How to use natural loose parts for outdoor learning

October 14, 2023

Autumn is here and it’s the perfect time to build your natural loose parts collection! At the end of this blog post is a free guide sharing a natural loose parts list to collect and all of our top tips for storing them to make them last for the full year ahead!

But first, why should you even consider going to the effort of collecting natural loose parts for outdoor learning? And when you have them how do you use them?

The purpose of natural loose parts for outdoor learning

We are big advocates of primary teachers utilising their classroom equipment outdoors, it saves on making new resources and if it’s readily available, why not? However, not all equipment we use indoors is suitable for helping you take the curriculum outdoors. Let’s start by looking at maths for example, the equipment we use such as numicon and base ten is quite expensive to buy and therefore if it is lost in your wide open outdoor area, it will unlikely be replaced within the same school year. Plus, speaking from experience, the small ‘ones’ in these equipment do get lost making them unusable. This is not what we’re aiming for when taking the curriculum outdoors.

Natural loose parts are available in an abundance at this time of year. They are easily replaced and best of all they’re free! Their size also makes them more suitable for your outdoor space as typically they’re larger and help you take activities large-scale to boost the children’s engagement in their learning. Finally, if they are left outdoors, there is no environmental impact as it is in fact where they belong!

How to use natural loose parts for outdoor learning

One of our favourite ways to utilise natural loose parts is as manipulatives for maths! There are so many different ways to achieve this. By swapping out your classroom equipment for natural loose parts it can really boost the children’s engagement too as they are so tactile to handle, children find natural loose parts difficult to resist engaging with! Plus, whilst our aim here isn’t to build children’s connection with nature, simply by having natural loose parts included in your outdoor lesson this naturally occurs as the children will come to know their name & handle them, building familiarity with a part of nature they might not have interacted with otherwise.

Below is a range of different maths activities taken from lesson plans across the Alfresco Learning Hub:

Use natural loose parts to create a number line and also represent the numbers on the number line, this could be adapted for a wide range of numbers for KS2 & you don't need as many variations as pictured here!
Stick bundles are a fabourite of ours for KS1. They are such a brilliant representation of what ten is!
Explore number bonds by investigating how many are left when some conkers are hidden under the cup or plant pot!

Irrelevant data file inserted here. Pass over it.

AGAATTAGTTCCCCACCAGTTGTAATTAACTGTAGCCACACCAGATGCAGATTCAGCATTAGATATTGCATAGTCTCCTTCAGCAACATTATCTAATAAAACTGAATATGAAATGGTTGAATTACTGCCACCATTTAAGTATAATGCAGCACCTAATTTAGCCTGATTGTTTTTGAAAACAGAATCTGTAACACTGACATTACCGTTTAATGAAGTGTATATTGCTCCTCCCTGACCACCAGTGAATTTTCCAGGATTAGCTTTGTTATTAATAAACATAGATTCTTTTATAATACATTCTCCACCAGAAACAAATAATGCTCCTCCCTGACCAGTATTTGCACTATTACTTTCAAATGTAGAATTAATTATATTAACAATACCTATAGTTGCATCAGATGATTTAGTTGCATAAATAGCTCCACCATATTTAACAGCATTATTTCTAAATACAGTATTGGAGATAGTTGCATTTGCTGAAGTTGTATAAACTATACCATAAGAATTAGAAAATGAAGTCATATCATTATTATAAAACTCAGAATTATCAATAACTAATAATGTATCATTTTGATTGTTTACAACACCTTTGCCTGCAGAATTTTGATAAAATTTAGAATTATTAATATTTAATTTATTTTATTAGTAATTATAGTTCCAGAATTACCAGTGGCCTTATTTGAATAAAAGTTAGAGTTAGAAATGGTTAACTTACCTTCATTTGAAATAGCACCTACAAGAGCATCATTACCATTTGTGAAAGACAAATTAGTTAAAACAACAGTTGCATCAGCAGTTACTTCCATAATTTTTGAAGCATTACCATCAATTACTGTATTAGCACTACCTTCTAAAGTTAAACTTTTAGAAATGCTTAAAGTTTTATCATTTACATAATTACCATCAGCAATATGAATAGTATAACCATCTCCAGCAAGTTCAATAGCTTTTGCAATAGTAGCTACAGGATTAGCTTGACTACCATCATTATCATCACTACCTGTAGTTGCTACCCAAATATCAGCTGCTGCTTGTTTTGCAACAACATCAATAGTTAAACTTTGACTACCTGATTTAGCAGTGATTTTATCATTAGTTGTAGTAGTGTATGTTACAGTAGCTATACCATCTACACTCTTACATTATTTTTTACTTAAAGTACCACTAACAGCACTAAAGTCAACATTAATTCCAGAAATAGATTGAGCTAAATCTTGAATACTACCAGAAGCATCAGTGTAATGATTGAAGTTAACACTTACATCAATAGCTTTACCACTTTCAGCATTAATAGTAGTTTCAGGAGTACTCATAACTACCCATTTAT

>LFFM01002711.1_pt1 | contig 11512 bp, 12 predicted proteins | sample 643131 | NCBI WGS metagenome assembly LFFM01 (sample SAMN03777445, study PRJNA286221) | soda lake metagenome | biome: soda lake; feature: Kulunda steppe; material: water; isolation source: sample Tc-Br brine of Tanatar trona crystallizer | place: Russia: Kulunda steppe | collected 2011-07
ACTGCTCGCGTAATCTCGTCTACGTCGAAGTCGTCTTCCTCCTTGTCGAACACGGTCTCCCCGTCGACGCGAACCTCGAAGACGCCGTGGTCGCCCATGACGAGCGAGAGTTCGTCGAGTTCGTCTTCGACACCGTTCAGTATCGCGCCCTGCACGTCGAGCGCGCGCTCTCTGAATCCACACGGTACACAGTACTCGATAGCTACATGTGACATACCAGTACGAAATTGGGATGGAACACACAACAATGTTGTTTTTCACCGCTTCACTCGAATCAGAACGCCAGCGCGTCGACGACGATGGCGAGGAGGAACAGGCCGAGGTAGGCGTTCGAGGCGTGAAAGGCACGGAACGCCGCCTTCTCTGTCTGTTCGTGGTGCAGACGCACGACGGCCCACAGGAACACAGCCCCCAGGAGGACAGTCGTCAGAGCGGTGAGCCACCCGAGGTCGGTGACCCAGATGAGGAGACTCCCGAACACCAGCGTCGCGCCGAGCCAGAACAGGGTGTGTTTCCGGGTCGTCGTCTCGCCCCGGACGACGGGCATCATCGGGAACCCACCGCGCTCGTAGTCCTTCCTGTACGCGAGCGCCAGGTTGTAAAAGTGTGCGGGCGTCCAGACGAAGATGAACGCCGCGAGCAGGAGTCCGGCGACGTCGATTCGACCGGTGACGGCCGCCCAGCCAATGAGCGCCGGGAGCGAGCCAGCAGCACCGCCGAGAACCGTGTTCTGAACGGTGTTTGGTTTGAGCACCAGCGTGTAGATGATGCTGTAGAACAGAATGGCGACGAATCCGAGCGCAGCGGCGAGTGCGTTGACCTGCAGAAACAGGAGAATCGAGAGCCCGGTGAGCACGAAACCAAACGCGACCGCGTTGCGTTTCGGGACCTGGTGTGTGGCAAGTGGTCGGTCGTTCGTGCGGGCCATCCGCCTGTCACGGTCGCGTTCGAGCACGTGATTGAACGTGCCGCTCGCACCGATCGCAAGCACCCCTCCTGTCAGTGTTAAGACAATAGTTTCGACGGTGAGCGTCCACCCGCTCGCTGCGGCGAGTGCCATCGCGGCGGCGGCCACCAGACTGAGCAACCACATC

Represent 2 digit numbers using a part, whole model and two different natural loose parts to represent tens and ones. Here we have used pine cones for tens and smaller fir cones for ones.

Investigating multiples of 4 with sticks, the square frames offer an opportunity for children to count out the multiples whilst they are building fluency!

Another way to make use of natural loose parts is for visual representations

This approach enables teachers to use natural loose parts to create cross-curricular links! One of our favourite activities in science is giving children the challenge to create an image of the scientific concept they are learning about. It is amazing to see how they go about this and helps you as the teacher gain a better understanding of their depth of understanding too. Using natural loose parts to achieve this is often much more effective than chalk as it brings a variety of textures and children have to reason with themselves as they create the representation. Below are some examples of these types of activities.

Here we have the findings of a nature hunt linked with science for LKS2.
This example uses flowers that were picked duiring the summer but could easily be replicated with autumnal loose parts. Using them to create map of a local walk the children had been on.
Another science link! Creating a platte for different animal diets, using natural loose parts adds an element of creativity and imagination!

Keeping your natural loose parts

Using the natural loose parts that are already available in your outdoor space can be a big time saver. However, having some saved in an indoor ‘bank’ will give you something to use with your class even when the winter turns the ones outdoors into wet & soggy messes. It is possible to store your natural loose parts and reuse them, our collection we use in our staff training has been going for years now! To help you create this bank of natural loose parts, we have put together a guide for you! Inside is our top tips for foraging and storing a range of items so wherever you live, there will be something you can collect and add to your own bank of natural loose parts. 

Simply download the guide below and sign up to our emails to receive Nature Nourishment - an email that shares even more outdoor learning ideas across the primary curriculum.